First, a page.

David Meyler has opened up about his struggles in dealing with three miscarriages suffered by his wife in the space of a year.

The former Ireland captain, who was forced to retire last month, was away on international duty when one of the miscarriages occurred.

He was in his hotel room on the day of the Ireland-Wales match in March 2017 when he got the phone call from his wife Cally. However, he decided to stay for the game before returning home.

“It had started to happen naturally, coming out of her. An ambulance took her to hospital and I was in a hotel room,” he told The Athletic for a feature about footballers’ struggles dealing with grief in such a public and pressurised career.


My manager, Martin O’Neill, just said, ‘Go. You need to go.’ Roy Keane, the same. My father, the same. But I didn’t. I played that night, the full 90 minutes. Cally kept saying she was OK and she knew how much it meant to me to play for my country.

“I felt helpless. I didn’t know what to say. It’s not, ‘Everything will be OK’ if she is thinking, ‘What happens if we can’t have more kids?’ Knowing my wife, it might have been better if I had broken down at the time and we grieved together. That’s not me. It took me a while to cry.”

Meyler said he had a breakdown when he wasn’t able to block out the grief any longer.

“Everything got on top of me and I exploded. I said to her, ‘I’m finished with football, I’m finished with everything.’ I just couldn’t deal with it.”

He began to turn to drink to forget his troubles.

The first miscarriage was a blur. The second felt the worst. The third was like having the life sucked out of you. It just made me question everything. I just felt so sad for Cally, she had been through so much.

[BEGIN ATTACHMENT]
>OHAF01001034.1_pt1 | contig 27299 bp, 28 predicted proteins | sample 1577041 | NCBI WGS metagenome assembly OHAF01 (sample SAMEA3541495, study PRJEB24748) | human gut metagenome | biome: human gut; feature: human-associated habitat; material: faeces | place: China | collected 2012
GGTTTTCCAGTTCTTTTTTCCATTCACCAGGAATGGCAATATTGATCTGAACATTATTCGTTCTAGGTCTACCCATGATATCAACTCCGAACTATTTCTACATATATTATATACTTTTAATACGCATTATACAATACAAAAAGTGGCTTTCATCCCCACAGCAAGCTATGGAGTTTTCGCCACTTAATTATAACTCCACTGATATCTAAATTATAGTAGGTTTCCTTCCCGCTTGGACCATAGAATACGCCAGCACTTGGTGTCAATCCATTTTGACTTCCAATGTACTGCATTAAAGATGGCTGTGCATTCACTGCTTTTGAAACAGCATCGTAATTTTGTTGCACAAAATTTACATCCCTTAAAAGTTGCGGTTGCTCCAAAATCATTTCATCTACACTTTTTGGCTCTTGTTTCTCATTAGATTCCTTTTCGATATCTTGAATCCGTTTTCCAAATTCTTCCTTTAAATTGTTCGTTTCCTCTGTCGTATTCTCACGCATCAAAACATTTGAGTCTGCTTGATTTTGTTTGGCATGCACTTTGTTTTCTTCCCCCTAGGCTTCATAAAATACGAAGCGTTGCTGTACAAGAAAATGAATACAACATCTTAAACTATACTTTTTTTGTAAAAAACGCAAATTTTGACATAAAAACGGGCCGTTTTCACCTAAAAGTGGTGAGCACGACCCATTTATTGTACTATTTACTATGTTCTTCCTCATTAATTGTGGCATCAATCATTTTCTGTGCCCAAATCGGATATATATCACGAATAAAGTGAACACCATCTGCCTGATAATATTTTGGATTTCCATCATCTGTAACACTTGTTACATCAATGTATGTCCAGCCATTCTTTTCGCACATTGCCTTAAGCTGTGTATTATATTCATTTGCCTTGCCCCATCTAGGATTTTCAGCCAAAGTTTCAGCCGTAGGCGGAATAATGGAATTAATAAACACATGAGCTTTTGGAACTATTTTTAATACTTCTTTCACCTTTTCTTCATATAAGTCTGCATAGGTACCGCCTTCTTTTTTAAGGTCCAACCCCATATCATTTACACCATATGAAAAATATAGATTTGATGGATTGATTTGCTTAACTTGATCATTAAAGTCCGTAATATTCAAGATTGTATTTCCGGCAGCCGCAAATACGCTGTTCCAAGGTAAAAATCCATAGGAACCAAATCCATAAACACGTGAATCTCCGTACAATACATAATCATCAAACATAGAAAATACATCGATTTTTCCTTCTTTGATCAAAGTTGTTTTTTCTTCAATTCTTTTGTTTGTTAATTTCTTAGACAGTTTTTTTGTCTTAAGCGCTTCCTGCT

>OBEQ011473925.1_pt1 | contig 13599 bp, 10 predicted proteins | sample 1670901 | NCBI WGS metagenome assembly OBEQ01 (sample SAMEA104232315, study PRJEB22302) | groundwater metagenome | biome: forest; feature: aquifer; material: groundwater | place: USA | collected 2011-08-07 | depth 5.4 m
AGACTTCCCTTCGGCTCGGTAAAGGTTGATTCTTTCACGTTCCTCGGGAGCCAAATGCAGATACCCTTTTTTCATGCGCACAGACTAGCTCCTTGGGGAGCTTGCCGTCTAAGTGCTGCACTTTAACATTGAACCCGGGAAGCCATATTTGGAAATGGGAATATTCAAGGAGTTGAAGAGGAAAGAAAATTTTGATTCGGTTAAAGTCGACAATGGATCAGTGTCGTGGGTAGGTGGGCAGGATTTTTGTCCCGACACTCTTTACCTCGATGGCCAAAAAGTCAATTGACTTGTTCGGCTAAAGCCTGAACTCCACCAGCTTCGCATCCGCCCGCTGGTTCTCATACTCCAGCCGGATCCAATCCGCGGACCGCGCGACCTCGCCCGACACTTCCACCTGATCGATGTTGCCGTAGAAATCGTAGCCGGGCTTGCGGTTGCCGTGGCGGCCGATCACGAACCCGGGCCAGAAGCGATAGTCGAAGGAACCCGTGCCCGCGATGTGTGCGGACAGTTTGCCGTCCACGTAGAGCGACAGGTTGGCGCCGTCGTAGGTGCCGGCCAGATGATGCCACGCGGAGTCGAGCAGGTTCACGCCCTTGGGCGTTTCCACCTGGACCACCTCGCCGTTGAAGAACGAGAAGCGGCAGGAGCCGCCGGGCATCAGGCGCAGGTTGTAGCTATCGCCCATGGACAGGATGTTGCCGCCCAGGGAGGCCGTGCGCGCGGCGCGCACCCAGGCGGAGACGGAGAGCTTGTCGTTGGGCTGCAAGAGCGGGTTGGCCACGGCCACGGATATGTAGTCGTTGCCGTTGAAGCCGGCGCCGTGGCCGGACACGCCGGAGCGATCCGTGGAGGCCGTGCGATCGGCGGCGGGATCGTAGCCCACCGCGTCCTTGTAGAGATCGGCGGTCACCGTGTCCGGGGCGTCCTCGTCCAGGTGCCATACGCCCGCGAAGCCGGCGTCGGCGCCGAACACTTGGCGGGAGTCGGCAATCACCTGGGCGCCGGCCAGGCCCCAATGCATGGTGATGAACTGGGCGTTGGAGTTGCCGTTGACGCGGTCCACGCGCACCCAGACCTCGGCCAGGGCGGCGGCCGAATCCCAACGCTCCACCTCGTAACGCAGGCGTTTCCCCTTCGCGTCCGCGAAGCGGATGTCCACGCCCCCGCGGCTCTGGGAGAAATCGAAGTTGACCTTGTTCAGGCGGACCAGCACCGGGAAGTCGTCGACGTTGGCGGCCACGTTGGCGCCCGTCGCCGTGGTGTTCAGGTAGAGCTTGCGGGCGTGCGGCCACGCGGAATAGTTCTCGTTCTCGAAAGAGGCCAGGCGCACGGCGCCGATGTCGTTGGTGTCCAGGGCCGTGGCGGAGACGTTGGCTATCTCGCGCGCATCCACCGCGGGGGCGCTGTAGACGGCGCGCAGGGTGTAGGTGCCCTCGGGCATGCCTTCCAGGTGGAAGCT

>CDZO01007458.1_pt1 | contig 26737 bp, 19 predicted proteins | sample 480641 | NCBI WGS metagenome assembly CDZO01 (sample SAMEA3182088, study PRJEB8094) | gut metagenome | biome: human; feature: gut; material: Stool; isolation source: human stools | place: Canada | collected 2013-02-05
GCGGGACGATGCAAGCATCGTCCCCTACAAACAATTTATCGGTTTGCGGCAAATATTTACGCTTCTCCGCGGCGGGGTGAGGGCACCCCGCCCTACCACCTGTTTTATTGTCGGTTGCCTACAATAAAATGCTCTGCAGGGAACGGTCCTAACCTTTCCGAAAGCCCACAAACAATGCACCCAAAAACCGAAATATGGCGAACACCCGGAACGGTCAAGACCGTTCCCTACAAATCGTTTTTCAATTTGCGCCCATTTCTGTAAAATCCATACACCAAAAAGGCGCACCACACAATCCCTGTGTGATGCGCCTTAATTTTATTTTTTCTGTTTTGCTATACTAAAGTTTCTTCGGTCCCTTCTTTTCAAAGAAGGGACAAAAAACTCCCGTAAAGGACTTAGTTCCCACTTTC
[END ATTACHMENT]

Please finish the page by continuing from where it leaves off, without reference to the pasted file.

“I drank excessively at weekends after a game. Everything started to affect me that bit more.”

Meyler said fellow Corkonian Brian Lenihan was the only footballer he told. When Hull’s physio noticed something wrong with Meyler, he asked Lenihan. But for that intervention, Meyler would not have got help.

“What me and my wife went through… we endured a year other couples won’t go through in 50 years. I imagine she questioned me. Doubt set in with football. I was training, giving everything and getting nothing back. If I’m not involved, what is it I am doing?

“People thought I cared more about gaming, but I was desperate to play. All I ever dreamed of was being a footballer. Do you know how difficult that is? You are paid to be a footballer and not playing. It is a sense of worthlessness.”

David and Cally got married last year and were overjoyed to welcome their second child, Brody, earlier this year.

You can read the full article which also includes interviews with Charlie Adam, Tony Mowbray, Jack Collison, and Dean Brett here.

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